Supervolcanoes evolve superquickly

Huge underground magma chambers appear and erupt within just several hundred years

California’s Long Valley is the remains of a supervolcano that exploded 760,000 years ago. Quartz grains in rocks from the eruption  suggest the magma chamber beneath it was there only briefly.

G. Gualda/Vanderbilt University

The biggest eruptions on Earth may happen faster than volcanologists had thought. Giant blobs of magma appear underground and then pour onto the surface within centuries, suggests a new study of a California supereruption.

If the work holds true for other volcanoes, it means the most powerful eruptions don’t have magma chambers beneath them for very long. So if big changes start happening, like the ground rising or new geysers spouting, volcanologists might expect an eruption sooner rather than later. Yellowstone, for one, experienced a supereruption about 2.1 million years ago.

“The fact that at Yellowstone there’s no giant magma body right now doesn’t mean that in hundreds to thousands of years we couldn’t have one,” says Guilherme Gualda, a geologist at Vanderbilt University in Nashville. “By understanding these time scales better, we know better what to expect.”

Gualda and his colleagues report the discovery May 30 in PLoS ONE.

The researchers studied 760,000-year-old rocks from Long Valley in eastern California. These rocks, known as the Bishop Tuff, formed during one of the biggest eruptions known, which spread some 600 cubic kilometers of ash and other debris across the landscape. Earlier studies, which looked at crystals such as zircon, suggested that the Bishop magma had sat underground, chemically evolving and slowly crystallizing for more than 100,000 years before erupting.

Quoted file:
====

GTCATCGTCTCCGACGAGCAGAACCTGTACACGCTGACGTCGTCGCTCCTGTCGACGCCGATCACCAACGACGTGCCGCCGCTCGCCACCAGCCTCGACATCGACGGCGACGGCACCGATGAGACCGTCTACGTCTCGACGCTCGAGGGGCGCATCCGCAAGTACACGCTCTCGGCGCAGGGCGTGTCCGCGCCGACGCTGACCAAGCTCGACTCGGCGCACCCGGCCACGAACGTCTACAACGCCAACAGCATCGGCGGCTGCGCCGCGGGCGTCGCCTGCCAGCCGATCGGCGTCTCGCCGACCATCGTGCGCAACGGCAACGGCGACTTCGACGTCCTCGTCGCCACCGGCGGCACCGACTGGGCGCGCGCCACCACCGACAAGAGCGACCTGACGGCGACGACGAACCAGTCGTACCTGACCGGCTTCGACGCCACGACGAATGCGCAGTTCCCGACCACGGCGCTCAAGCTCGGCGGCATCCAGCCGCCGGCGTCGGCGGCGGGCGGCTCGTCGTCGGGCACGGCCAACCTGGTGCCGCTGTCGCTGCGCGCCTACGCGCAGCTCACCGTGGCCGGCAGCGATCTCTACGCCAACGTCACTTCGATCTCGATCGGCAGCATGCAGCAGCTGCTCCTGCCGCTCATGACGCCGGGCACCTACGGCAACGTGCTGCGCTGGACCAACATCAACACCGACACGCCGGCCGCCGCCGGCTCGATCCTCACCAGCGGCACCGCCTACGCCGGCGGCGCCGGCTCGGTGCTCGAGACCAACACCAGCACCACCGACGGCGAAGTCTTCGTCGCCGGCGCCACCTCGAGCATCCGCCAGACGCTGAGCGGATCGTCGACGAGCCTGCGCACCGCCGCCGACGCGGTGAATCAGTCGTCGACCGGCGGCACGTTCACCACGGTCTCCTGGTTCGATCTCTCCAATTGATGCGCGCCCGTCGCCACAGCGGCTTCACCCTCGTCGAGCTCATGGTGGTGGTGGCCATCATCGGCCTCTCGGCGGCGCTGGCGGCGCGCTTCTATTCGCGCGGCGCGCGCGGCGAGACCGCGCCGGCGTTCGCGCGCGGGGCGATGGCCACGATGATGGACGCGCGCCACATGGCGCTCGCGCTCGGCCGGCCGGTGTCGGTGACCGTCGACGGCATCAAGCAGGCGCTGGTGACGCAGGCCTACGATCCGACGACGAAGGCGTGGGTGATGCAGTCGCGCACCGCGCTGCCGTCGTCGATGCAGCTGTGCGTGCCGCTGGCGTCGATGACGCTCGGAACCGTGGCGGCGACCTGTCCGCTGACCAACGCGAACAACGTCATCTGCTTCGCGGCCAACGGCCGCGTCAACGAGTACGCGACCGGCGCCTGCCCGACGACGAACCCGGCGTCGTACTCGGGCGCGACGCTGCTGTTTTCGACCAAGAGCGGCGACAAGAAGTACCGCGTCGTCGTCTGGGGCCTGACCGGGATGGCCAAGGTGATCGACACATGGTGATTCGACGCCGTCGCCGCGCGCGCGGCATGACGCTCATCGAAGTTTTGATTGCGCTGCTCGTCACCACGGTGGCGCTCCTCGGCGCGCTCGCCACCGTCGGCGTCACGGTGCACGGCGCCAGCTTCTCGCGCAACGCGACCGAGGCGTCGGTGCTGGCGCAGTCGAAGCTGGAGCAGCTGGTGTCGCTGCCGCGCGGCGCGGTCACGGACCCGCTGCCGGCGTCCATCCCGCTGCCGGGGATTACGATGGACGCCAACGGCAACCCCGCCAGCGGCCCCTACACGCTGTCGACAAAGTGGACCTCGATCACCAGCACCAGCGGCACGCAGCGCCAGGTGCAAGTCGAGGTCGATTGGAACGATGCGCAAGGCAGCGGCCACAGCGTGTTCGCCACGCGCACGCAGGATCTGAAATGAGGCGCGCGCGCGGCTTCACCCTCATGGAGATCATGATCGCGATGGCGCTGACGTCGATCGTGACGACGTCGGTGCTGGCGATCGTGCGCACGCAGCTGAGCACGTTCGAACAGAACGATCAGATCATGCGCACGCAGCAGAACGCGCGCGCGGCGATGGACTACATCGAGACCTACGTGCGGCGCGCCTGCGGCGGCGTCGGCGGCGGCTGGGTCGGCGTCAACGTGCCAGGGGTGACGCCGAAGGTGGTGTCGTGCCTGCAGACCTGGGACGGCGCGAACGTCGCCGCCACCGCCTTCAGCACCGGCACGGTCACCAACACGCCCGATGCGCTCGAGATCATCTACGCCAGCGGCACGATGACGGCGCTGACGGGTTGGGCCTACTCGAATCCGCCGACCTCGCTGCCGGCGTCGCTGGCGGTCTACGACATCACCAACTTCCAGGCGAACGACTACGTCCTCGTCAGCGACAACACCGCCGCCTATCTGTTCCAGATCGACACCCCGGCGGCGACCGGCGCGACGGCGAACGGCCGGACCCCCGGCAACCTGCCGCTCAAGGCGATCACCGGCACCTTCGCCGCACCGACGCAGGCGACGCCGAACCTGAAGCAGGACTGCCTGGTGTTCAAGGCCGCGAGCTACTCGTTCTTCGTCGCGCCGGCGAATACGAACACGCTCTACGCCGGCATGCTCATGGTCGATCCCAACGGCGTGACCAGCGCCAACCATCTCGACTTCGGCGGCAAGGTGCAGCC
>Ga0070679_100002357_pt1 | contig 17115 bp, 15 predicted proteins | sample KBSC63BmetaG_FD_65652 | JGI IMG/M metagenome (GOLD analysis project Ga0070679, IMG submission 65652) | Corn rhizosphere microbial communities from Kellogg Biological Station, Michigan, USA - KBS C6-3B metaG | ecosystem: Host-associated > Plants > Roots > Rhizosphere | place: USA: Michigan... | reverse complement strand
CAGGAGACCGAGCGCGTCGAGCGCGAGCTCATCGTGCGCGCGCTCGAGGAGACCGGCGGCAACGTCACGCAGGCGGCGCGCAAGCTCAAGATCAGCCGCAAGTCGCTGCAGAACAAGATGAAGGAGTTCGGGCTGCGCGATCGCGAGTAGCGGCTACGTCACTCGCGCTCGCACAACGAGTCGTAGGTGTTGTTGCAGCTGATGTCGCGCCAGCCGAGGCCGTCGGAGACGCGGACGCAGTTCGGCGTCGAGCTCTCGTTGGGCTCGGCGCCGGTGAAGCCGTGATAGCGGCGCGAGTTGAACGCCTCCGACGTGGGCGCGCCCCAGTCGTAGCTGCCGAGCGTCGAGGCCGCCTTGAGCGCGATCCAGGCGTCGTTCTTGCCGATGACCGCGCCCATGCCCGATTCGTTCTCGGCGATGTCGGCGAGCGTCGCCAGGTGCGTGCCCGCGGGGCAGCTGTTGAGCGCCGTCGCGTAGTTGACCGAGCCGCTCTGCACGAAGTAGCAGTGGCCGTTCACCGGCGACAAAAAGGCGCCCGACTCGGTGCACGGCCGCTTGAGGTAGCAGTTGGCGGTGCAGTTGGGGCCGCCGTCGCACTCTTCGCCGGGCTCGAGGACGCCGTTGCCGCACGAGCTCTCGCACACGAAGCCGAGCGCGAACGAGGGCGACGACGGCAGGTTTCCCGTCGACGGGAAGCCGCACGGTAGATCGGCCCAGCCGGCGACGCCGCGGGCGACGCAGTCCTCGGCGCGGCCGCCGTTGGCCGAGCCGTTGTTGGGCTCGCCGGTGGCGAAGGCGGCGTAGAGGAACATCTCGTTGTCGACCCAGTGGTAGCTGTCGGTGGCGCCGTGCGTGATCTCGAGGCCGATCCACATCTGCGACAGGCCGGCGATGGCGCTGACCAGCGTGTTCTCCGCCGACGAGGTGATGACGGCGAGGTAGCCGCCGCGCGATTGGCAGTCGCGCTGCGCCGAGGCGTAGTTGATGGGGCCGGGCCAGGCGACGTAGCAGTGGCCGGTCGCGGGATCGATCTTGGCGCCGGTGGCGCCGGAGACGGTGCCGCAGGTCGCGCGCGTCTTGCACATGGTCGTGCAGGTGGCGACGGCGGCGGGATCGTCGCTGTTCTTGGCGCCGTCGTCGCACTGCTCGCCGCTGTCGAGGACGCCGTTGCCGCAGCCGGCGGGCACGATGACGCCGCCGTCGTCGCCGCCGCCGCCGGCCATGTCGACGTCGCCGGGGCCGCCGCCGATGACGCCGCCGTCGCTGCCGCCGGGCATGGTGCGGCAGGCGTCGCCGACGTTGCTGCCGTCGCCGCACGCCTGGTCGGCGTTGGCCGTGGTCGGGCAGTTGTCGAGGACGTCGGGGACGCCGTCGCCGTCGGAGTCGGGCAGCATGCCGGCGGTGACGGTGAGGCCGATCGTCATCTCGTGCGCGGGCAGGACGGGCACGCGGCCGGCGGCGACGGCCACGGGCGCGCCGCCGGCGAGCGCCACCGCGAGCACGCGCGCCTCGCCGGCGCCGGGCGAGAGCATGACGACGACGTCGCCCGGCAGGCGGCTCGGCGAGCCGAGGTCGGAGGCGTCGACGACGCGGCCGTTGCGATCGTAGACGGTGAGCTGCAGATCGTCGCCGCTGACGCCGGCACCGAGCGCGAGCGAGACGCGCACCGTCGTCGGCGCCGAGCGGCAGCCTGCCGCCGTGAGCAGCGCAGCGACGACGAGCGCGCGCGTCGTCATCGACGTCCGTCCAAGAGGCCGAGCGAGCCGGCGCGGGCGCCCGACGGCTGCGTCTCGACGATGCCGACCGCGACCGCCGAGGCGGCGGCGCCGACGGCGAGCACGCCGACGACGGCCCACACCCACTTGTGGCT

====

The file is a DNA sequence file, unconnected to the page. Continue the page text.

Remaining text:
Gualda’s team looked instead at crystals of quartz. Certain properties of the quartz — such as how much the element titanium migrated within it and how glass pieces within it changed shape over time — can indicate how long ago the quartz solidified within the liquid magma. That process would begin almost as soon as the magma body appears, the researchers’ calculations showed. Once quartz forms, gas pressure builds up and eventually forces the magma to erupt.

Quartz would have crystallized less than 10,000 years before the eruption — and usually more like 500 to 3,000 years, the team reports. The other studies that used zircon, and found a much older age, may represent a longer-term history of volcanism across the entire region, Gualda says.

Research at other supervolcanoes has shown how quickly an eruption can happen once magma starts moving toward the surface (SN: 3/10/12, p. 12). “What we’re finding is that it wasn’t there for very long to begin with,” says Gualda.

The discovery supports the idea that magma can accumulate rapidly before supereruptions, says Erik Klemetti, a geologist at Denison University in Granville, Ohio, who has found similar fast changes in zircon crystals from New Zealand eruptions. Still, he says, “this study really doesn’t address a key question — just how do these large magma bodies initially form?”

For now, Gualda is leaving that challenge to others. He is working to apply the new finding to other supervolcanoes to see whether they play by the same rules as Long Valley.

Alexandra Witze is a contributing correspondent for Science News. Based in Boulder, Colo., Witze specializes in earth, planetary and astronomical sciences.

More Stories from Science News on Earth